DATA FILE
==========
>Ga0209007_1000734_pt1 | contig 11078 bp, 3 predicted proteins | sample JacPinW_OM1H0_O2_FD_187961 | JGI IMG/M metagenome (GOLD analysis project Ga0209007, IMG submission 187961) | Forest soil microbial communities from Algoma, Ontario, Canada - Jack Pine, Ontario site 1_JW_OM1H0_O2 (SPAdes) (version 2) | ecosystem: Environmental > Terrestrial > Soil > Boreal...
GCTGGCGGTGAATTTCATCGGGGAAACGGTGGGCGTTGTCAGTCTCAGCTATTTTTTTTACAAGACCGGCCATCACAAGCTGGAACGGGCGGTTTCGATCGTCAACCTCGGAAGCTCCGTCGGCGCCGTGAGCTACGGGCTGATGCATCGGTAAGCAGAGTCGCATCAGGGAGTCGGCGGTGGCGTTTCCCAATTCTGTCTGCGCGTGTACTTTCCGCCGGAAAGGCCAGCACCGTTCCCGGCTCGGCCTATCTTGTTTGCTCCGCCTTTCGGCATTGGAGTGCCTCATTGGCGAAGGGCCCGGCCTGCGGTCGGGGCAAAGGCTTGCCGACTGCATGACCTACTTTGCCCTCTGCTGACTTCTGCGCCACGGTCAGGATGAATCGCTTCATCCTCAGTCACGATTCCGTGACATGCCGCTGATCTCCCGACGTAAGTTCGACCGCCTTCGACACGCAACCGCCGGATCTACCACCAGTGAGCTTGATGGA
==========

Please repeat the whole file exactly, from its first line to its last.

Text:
>Ga0209007_1000734_pt1 | contig 11078 bp, 3 predicted proteins | sample JacPinW_OM1H0_O2_FD_187961 | JGI IMG/M metagenome (GOLD analysis project Ga0209007, IMG submission 187961) | Forest soil microbial communities from Algoma, Ontario, Canada - Jack Pine, Ontario site 1_JW_OM1H0_O2 (SPAdes) (version 2) | ecosystem: Environmental > Terrestrial > Soil > Boreal...
GCTGGCGGTGAATTTCATCGGGGAAACGGTGGGCGTTGTCAGTCTCAGCTATTTTTTTTACAAGACCGGCCATCACAAGCTGGAACGGGCGGTTTCGATCGTCAACCTCGGAAGCTCCGTCGGCGCCGTGAGCTACGGGCTGATGCATCGGTAAGCAGAGTCGCATCAGGGAGTCGGCGGTGGCGTTTCCCAATTCTGTCTGCGCGTGTACTTTCCGCCGGAAAGGCCAGCACCGTTCCCGGCTCGGCCTATCTTGTTTGCTCCGCCTTTCGGCATTGGAGTGCCTCATTGGCGAAGGGCCCGGCCTGCGGTCGGGGCAAAGGCTTGCCGACTGCATGACCTACTTTGCCCTCTGCTGACTTCTGCGCCACGGTCAGGATGAATCGCTTCATCCTCAGTCACGATTCCGTGACATGCCGCTGATCTCCCGACGTAAGTTCGACCGCCTTCGACACGCAACCGCCGGATCTACCACCAGTGAGCTTGATGGA